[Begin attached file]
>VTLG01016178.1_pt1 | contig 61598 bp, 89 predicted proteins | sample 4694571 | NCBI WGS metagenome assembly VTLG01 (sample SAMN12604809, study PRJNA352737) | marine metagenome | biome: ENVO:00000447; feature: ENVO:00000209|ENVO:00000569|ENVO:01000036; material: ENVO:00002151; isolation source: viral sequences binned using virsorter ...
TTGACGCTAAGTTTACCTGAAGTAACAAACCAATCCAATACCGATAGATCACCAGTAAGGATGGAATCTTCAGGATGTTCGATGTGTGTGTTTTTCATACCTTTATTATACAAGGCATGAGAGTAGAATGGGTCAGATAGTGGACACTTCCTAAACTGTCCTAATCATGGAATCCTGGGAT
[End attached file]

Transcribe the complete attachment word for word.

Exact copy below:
>VTLG01016178.1_pt1 | contig 61598 bp, 89 predicted proteins | sample 4694571 | NCBI WGS metagenome assembly VTLG01 (sample SAMN12604809, study PRJNA352737) | marine metagenome | biome: ENVO:00000447; feature: ENVO:00000209|ENVO:00000569|ENVO:01000036; material: ENVO:00002151; isolation source: viral sequences binned using virsorter ...
TTGACGCTAAGTTTACCTGAAGTAACAAACCAATCCAATACCGATAGATCACCAGTAAGGATGGAATCTTCAGGATGTTCGATGTGTGTGTTTTTCATACCTTTATTATACAAGGCATGAGAGTAGAATGGGTCAGATAGTGGACACTTCCTAAACTGTCCTAATCATGGAATCCTGGGAT